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37 N.M. L. Rev. 357 (2007)
Correcting the Imbalance: The New Mexico Public Employee Bargaining Act and the Statutory Rights Provided to Public Employees

handle is hein.journals/nmlr37 and id is 365 raw text is: CORRECTING THE IMBALANCE: THE NEW MEXICO
PUBLIC EMPLOYEE BARGAINING ACT AND THE
STATUTORY RIGHTS PROVIDED TO PUBLIC
EMPLOYEES
S. BARRY PAISNER* & MICHELLE R. HAUBERT-BARELA**
I. INTRODUCTION
With the rise of industrialization in the nineteenth century, private and public
employee organizations in the United States began to take hold.' These organiza-
tional efforts, which utilized the collective strength of employees to improve wages
and working conditions, were met with active resistance by employers.2 Private
employee unions began to gain acceptance in the 1930s, but unionization by public
employees was still confronted with resistance. In 1935, private employees gained
statutorily protected rights with the passage of the National Labor Relations Act
(NLRA).3 Public employees, however, did not receive the same protection as private
employees. Public employees were specifically excepted from the NLRA4 and were
prohibited from striking and almost all collective bargaining until the 1950s.5 It was
not until the 1960s that statutory protections for public employees began to emerge.6
In 1959, Wisconsin became the first state to pass a statute protecting the rights of
public employees to engage in collective bargaining.7 Almost twenty years later, the
federal government enacted the Civil Service Reform Act (CSRA), which provided
collective bargaining rights to federal employees.8 It was not until 1992 that the
State of New Mexico provided similar statutory protections to its public employees9
* Partner, Hinkle, Hensley, Shanor & Martin, L.L.P.
** Assistant Staff Attorney, New Mexico Court of Appeals Preheating Division. Formerly an Associate
with Hinkle, Hensley, Shanor & Martin, L.L.P. We would like to extend our thanks to Kelcey C. Nichols and
Michael C. Williams, Associates, Hinkle, Hensley, Shanor & Martin, L.L.P., for their research and assistance.
Several of the sources cited in this article have been catalogued in our institutional repository. The abstract for this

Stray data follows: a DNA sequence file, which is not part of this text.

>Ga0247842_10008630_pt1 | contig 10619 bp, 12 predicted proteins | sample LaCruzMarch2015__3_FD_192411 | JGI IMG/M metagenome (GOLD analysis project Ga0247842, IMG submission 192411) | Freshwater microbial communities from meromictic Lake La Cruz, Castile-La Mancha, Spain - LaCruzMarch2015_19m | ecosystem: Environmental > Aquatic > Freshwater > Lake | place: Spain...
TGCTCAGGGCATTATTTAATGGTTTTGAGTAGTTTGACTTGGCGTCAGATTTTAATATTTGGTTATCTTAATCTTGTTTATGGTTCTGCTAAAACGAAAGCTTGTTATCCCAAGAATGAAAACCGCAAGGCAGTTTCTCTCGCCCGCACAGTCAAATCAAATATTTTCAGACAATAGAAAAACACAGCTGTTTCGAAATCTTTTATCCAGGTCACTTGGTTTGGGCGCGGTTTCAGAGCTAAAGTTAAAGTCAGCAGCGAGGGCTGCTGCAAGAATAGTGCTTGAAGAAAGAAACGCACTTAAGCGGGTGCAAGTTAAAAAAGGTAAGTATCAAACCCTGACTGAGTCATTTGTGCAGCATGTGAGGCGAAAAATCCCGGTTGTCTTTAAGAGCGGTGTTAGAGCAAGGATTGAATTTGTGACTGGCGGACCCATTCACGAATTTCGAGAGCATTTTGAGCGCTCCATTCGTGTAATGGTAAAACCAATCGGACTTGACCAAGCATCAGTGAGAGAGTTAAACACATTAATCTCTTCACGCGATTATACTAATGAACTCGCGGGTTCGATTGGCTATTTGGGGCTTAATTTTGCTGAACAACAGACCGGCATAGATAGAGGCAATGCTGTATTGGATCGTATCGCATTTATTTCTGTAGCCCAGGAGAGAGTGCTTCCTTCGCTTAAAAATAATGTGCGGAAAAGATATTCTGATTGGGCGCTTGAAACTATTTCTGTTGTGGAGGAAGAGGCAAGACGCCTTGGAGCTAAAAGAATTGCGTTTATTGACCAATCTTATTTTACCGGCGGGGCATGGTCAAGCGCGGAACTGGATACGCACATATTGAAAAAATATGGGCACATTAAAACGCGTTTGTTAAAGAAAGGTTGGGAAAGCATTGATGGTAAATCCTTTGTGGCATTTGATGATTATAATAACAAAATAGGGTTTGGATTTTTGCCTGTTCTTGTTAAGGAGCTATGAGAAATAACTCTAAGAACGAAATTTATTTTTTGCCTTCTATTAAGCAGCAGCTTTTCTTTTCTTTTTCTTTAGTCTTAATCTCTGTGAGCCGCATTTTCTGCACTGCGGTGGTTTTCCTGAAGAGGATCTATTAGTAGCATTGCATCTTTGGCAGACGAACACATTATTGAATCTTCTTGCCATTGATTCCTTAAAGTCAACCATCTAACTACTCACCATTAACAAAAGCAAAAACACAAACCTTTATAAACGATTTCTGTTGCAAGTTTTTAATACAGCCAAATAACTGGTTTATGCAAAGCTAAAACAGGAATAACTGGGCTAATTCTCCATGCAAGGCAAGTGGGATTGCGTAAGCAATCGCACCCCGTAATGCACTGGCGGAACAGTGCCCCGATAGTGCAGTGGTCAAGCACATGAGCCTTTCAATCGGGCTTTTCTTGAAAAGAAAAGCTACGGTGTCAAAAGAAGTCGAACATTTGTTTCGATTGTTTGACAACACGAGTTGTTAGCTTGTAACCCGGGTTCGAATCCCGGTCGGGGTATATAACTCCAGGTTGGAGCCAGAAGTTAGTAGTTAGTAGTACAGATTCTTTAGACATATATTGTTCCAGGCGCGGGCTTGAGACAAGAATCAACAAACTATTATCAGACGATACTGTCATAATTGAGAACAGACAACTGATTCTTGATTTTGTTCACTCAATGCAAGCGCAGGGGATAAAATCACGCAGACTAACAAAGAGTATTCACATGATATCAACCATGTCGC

article as well as any sources we have digitized can be found at https://repository.unm.eduldspace/handlel1928/
3548.
1. See generally Leroy D. Clark, Movements in Crisis: Employee-Owned Businesses-A Strategy for
Coalition Between Unions and Civil Rights Organizations, 46 How. L.J. 49, 52 (2002).
2. Id. Employers often blacklisted employees that expressed an interest in unionization and required them
to agree not to join labor unions. Id. at 52-53.
3. Id. at 53; see also JOSEPH E. SLATER, PUBLIC WORKERS: GOVERNMENT EMPLOYEE UNIONS, THE LAW,
AND THE STATE, 1900-1962, at 71-73 (2004).
4. 29 U.S.C. § 152(2) (2000).
5. SLATER, supra note 3, at 6.
6. Id. at 71 ([W]hile labor in the private sector won formal institutional protections through the NLRA
of 1935, analogous statutes for government workers did not even begin to emerge until around the 1960s.).
7. Id. at 158; see also Op. N.M. Att'y Gen. No. 87-41 (Aug. 10, 1987). Colorado's Industrial Relations Act
of 1915 provided a qualified right to strike for both private and public employees but did not provide for a right to
engage in collective bargaining. See Martin v. Montezuma-Cortez Sch. Dist. RE-l, 841 P.2d 237, 241-47 (Colo.
1992) (en banc).
8. 5 U.S.C. §§ 7101-7135 (2000).
9. Regents of the Univ. of N.M. v. N.M. Fed'n of Teachers, 1998-NMSC-020,   3, 962 P.2d 1236, 1239.
But see Local 2238 of the Am. Fed'n of State, County & Mun. Employees v. Stratton, 108 N.M. 163, 165,769 P.2d
76, 78 (1989) (finding that government entities had the implied power to enter into collective bargaining agreements
with state employees, unless such bargaining is inconsistent with an existing statutory or state, county or municipal
merit system or with one which will come into existence (emphasis omitted)).

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